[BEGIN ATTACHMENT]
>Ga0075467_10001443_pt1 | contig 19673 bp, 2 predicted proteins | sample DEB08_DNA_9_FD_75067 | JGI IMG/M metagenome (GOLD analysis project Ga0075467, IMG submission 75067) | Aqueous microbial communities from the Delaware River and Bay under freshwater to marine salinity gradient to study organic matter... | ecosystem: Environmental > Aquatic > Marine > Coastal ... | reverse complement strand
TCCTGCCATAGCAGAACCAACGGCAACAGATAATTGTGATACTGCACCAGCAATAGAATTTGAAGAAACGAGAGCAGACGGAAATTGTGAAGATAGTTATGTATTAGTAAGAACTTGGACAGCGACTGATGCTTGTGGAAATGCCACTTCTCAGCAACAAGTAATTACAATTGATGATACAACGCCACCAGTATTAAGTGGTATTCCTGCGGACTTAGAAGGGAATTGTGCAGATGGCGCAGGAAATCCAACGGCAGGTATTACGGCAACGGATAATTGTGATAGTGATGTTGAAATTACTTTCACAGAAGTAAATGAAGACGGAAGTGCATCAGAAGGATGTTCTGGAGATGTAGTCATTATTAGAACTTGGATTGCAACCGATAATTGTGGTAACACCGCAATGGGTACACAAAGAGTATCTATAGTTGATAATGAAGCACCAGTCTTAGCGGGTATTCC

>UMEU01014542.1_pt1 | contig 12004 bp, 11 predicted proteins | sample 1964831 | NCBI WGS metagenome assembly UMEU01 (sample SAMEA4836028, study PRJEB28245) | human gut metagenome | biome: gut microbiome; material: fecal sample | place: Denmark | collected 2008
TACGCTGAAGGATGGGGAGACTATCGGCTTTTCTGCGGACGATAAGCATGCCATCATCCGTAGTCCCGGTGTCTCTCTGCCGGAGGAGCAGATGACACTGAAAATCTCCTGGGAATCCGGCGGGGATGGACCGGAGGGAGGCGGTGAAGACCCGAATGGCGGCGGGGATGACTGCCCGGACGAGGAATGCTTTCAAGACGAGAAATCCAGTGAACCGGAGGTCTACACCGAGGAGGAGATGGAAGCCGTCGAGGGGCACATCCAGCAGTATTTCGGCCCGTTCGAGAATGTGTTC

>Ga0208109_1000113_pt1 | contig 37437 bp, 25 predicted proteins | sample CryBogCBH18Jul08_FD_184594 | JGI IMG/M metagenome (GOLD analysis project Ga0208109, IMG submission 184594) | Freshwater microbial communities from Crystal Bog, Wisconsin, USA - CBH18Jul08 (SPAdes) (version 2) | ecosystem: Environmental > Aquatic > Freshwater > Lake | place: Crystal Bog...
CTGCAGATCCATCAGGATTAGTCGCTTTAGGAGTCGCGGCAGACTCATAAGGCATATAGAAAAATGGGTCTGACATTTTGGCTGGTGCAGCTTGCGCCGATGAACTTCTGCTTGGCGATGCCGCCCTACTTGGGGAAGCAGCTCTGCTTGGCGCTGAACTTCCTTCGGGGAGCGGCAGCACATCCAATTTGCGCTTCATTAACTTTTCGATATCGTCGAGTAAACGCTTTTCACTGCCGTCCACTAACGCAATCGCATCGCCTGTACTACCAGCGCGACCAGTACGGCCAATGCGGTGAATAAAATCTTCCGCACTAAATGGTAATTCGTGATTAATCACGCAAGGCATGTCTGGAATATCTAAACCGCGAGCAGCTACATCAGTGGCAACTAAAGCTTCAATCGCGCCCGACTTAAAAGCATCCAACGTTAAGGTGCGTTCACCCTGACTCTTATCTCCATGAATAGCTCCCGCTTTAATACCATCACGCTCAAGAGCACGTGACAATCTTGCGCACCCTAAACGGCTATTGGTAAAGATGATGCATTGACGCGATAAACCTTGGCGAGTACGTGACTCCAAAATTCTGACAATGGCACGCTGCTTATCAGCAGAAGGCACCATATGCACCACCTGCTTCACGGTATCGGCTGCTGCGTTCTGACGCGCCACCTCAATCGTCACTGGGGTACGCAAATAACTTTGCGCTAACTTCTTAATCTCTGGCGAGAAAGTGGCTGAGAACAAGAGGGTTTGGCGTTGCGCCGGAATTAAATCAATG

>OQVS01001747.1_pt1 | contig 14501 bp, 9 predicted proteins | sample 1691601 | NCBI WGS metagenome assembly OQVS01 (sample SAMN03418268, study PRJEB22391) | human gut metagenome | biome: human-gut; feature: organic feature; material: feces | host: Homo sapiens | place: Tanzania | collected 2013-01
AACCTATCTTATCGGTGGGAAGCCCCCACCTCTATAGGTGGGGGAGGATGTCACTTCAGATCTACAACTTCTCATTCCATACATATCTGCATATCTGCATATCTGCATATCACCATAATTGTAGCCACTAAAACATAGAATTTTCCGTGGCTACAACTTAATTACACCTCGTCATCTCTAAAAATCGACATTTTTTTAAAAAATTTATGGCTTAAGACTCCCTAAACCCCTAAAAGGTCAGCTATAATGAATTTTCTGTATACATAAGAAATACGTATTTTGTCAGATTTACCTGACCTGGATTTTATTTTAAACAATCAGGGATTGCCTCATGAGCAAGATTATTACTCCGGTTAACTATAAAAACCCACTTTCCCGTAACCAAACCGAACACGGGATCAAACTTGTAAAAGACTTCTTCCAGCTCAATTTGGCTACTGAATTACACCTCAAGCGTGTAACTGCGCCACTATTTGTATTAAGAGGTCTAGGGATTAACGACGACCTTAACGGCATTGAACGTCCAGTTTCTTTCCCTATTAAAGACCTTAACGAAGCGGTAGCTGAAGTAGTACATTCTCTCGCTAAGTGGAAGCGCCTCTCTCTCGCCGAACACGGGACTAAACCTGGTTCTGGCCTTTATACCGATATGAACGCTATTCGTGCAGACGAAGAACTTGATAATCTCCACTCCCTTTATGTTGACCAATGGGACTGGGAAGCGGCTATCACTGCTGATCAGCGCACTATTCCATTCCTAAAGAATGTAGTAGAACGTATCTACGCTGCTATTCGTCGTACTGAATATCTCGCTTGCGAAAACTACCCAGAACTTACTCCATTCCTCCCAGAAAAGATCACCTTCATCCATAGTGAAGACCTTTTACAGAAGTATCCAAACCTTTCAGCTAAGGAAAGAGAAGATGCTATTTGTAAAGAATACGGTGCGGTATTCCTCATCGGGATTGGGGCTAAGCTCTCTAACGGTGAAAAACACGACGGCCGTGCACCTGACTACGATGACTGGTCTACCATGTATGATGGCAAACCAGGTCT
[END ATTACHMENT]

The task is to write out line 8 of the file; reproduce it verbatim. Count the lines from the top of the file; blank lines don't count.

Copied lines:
AACCTATCTTATCGGTGGGAAGCCCCCACCTCTATAGGTGGGGGAGGATGTCACTTCAGATCTACAACTTCTCATTCCATACATATCTGCATATCTGCATATCTGCATATCACCATAATTGTAGCCACTAAAACATAGAATTTTCCGTGGCTACAACTTAATTACACCTCGTCATCTCTAAAAATCGACATTTTTTTAAAAAATTTATGGCTTAAGACTCCCTAAACCCCTAAAAGGTCAGCTATAATGAATTTTCTGTATACATAAGAAATACGTATTTTGTCAGATTTACCTGACCTGGATTTTATTTTAAACAATCAGGGATTGCCTCATGAGCAAGATTATTACTCCGGTTAACTATAAAAACCCACTTTCCCGTAACCAAACCGAACACGGGATCAAACTTGTAAAAGACTTCTTCCAGCTCAATTTGGCTACTGAATTACACCTCAAGCGTGTAACTGCGCCACTATTTGTATTAAGAGGTCTAGGGATTAACGACGACCTTAACGGCATTGAACGTCCAGTTTCTTTCCCTATTAAAGACCTTAACGAAGCGGTAGCTGAAGTAGTACATTCTCTCGCTAAGTGGAAGCGCCTCTCTCTCGCCGAACACGGGACTAAACCTGGTTCTGGCCTTTATACCGATATGAACGCTATTCGTGCAGACGAAGAACTTGATAATCTCCACTCCCTTTATGTTGACCAATGGGACTGGGAAGCGGCTATCACTGCTGATCAGCGCACTATTCCATTCCTAAAGAATGTAGTAGAACGTATCTACGCTGCTATTCGTCGTACTGAATATCTCGCTTGCGAAAACTACCCAGAACTTACTCCATTCCTCCCAGAAAAGATCACCTTCATCCATAGTGAAGACCTTTTACAGAAGTATCCAAACCTTTCAGCTAAGGAAAGAGAAGATGCTATTTGTAAAGAATACGGTGCGGTATTCCTCATCGGGATTGGGGCTAAGCTCTCTAACGGTGAAAAACACGACGGCCGTGCACCTGACTACGATGACTGGTCTACCATGTATGATGGCAAACCAGGTCT